"The hawk flys round and round, the sky is so blue. I think I can hear the old bell ringing like I rang it to call them home oh I was young then, and I walked in my body like a Queen"
Ivy Ransom in Fair and Tender Ladies by Lee Smith
I know this may sound crazy, but sometimes, I don't really know for sure if I like a book, even when I am in the middle of reading it. I read so much and so variously that novels seem to run together. Sometimes, I can't even remember for sure exactly what I have and haven't read. More problematically, I suppose, often I go into reading a novel with a bias based on my past impressions of the author. I've found this to be a real problem, as my reading tastes seem to change daily. At one point in my life, for example, I read a lot of Ruth Rendell and loved her. I remember thinking The Crocodile Bird was fantastic. A few years ago, I read some of her more recent works and thought, "yeah, not so much." Now I don't even remember what I didn't like or why. And don't even get me started on Harper Lee. To Kill A Mockingbird framed my youth and my young adulthood as one of my reasons for being a lover of literature. Now I am making myself struggle to finish Go Set a Watchman. But that's a different post for a different day.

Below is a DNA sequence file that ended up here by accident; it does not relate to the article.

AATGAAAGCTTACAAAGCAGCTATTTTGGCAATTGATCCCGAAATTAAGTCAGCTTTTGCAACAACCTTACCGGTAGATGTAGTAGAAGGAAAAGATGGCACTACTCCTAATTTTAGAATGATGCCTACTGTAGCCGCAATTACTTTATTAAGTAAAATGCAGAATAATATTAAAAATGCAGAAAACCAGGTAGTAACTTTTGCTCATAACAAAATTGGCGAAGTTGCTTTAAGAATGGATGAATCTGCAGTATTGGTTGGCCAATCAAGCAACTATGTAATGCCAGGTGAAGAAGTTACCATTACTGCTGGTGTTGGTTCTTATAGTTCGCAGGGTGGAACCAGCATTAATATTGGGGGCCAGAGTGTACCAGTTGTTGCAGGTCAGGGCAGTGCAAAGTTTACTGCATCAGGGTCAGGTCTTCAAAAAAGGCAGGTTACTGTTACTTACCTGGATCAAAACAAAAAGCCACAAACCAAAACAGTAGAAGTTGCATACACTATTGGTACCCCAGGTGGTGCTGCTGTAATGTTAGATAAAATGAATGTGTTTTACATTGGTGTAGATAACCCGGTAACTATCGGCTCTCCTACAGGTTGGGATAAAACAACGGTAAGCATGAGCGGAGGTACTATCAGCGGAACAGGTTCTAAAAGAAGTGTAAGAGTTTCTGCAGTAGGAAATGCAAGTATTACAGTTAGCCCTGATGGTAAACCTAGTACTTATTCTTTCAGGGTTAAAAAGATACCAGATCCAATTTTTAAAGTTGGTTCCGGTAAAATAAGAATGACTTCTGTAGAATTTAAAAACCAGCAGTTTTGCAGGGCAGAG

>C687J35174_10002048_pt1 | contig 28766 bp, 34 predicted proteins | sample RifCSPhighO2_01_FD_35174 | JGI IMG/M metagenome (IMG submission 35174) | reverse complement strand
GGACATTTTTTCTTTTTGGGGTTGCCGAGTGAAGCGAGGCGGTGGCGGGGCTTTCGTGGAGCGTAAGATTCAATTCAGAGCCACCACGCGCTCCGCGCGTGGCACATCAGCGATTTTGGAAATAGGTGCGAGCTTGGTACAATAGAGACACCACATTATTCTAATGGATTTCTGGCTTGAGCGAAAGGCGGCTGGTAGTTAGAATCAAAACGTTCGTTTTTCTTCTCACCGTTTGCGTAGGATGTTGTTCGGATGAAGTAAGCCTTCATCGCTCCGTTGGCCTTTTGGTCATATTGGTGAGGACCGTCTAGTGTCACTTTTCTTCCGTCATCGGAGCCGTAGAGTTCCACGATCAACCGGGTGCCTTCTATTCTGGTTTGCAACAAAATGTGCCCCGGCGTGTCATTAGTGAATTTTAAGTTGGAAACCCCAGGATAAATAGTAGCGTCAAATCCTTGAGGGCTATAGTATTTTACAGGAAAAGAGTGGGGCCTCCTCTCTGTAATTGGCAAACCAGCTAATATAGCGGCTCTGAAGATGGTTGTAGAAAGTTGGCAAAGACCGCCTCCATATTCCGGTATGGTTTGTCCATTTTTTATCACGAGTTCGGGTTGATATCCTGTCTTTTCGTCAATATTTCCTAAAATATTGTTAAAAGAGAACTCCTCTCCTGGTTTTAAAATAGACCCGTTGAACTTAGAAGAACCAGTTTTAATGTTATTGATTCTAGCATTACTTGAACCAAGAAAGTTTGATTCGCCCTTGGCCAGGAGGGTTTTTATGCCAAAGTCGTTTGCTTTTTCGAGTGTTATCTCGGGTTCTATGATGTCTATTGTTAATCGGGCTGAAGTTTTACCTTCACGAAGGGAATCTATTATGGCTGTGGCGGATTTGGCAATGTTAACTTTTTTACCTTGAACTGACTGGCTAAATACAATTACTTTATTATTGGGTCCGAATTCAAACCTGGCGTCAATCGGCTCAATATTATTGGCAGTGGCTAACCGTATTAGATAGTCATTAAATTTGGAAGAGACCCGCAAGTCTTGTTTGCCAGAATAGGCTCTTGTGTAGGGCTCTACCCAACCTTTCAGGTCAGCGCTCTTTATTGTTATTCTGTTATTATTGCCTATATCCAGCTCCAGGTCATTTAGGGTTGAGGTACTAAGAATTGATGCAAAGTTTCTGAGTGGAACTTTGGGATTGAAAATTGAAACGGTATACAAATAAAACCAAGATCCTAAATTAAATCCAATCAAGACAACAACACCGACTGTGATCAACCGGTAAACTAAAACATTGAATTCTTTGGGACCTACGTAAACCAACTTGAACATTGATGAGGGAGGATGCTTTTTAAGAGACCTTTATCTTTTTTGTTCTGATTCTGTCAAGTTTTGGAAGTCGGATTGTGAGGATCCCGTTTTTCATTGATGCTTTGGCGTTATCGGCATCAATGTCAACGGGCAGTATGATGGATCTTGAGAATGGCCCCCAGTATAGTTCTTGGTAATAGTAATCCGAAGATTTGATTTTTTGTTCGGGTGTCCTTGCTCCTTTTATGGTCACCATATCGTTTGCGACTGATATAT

Right now, I want to talk about Lee Smith. I have been hit or miss with Lee Smith. I loved Oral History, and I loved On Agate Hill. But I had to make myself finish The Devil's Dream, and I was completely underwhelmed by Guests on Earth. So when I started Fair and Tender Ladies about four different times and it never caught me, I was on the verge of giving it up for good. Then Alexandra of The Sleepless Reader gave the book five stars on Goodreads, and I thought, "maybe I need to make myself finish this one." I am so glad I did. About half way into the novel, in my own constant interior monologue and also in my dreams, I found myself thinking in Ivy Ransom's voice, and that's when I knew they had me, Lee Smith and Ivy Ransom, they had me, and I loved this book and this character.
The book is a collection of letters Ivy writes to various people over the course of her life. I wasn't sure at first if I was going to like the structure or not, but it worked for this novel's purpose of revealing Ivy's life in pieces over time. And what a wonderful life it was. I try to avoid re-telling plot points or revealing much about characters, but I do want to note this: I love that Ivy Ransom never loses herself. She never loses sight of who she is; she never loses her own voice. I find this difficult to believe, given her time, place, and culture. One of my grandmothers would have grown up in almost exactly the same time and place as Ivy Ransom. The lessons of that culture still haunt me today. Those cultural mores usually overwhelm you in the end. I've fought against them my whole life, still do. And I will have to admit that I don't hold on to my own voice nearly as honestly nor as fearlessly as Ivy Ransom did. She is my hero, and I hope some day I learn to live as honestly and as ferociously as she did.